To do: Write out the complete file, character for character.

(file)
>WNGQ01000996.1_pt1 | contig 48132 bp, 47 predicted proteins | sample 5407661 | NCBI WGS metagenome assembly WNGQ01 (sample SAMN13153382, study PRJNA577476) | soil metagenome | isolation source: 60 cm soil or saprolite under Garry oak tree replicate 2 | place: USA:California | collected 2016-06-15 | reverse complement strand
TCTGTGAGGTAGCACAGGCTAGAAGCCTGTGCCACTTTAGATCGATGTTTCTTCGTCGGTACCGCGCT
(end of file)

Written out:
>WNGQ01000996.1_pt1 | contig 48132 bp, 47 predicted proteins | sample 5407661 | NCBI WGS metagenome assembly WNGQ01 (sample SAMN13153382, study PRJNA577476) | soil metagenome | isolation source: 60 cm soil or saprolite under Garry oak tree replicate 2 | place: USA:California | collected 2016-06-15 | reverse complement strand
TCTGTGAGGTAGCACAGGCTAGAAGCCTGTGCCACTTTAGATCGATGTTTCTTCGTCGGTACCGCGCT